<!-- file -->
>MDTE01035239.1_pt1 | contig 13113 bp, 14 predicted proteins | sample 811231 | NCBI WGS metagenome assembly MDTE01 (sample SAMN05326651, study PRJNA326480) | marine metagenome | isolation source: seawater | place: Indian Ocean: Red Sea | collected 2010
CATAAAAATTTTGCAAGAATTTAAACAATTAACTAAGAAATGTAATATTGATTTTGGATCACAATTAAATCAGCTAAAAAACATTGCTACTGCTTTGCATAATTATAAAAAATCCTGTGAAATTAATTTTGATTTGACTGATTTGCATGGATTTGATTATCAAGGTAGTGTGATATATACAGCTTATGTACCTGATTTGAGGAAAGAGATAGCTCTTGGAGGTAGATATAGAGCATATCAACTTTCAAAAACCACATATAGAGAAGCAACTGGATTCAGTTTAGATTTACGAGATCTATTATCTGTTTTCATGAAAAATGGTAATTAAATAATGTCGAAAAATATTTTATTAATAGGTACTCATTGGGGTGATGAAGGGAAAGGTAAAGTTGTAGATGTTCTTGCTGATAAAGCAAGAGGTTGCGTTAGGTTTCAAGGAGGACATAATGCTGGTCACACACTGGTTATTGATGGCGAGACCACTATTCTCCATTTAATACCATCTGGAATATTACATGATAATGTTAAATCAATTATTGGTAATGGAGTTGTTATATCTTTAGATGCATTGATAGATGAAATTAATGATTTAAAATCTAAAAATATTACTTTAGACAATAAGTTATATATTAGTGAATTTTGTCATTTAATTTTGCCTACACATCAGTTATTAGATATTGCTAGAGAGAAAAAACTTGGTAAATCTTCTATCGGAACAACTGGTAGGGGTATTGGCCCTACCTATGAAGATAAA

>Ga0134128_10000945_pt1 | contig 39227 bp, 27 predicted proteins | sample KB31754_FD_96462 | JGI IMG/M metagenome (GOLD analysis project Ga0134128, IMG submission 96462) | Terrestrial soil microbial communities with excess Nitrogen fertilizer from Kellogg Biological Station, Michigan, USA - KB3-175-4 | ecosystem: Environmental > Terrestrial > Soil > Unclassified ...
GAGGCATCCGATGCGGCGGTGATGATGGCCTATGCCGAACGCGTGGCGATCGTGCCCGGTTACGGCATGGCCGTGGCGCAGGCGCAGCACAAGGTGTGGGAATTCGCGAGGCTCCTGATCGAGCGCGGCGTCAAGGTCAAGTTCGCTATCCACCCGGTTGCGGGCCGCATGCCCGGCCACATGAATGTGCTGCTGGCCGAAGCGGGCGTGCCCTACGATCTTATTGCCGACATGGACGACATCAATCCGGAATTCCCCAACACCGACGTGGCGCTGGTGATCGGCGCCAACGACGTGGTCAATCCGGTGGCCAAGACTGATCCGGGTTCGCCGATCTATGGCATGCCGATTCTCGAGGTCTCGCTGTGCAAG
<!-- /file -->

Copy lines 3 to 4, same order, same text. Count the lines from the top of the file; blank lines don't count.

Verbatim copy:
>Ga0134128_10000945_pt1 | contig 39227 bp, 27 predicted proteins | sample KB31754_FD_96462 | JGI IMG/M metagenome (GOLD analysis project Ga0134128, IMG submission 96462) | Terrestrial soil microbial communities with excess Nitrogen fertilizer from Kellogg Biological Station, Michigan, USA - KB3-175-4 | ecosystem: Environmental > Terrestrial > Soil > Unclassified ...
GAGGCATCCGATGCGGCGGTGATGATGGCCTATGCCGAACGCGTGGCGATCGTGCCCGGTTACGGCATGGCCGTGGCGCAGGCGCAGCACAAGGTGTGGGAATTCGCGAGGCTCCTGATCGAGCGCGGCGTCAAGGTCAAGTTCGCTATCCACCCGGTTGCGGGCCGCATGCCCGGCCACATGAATGTGCTGCTGGCCGAAGCGGGCGTGCCCTACGATCTTATTGCCGACATGGACGACATCAATCCGGAATTCCCCAACACCGACGTGGCGCTGGTGATCGGCGCCAACGACGTGGTCAATCCGGTGGCCAAGACTGATCCGGGTTCGCCGATCTATGGCATGCCGATTCTCGAGGTCTCGCTGTGCAAG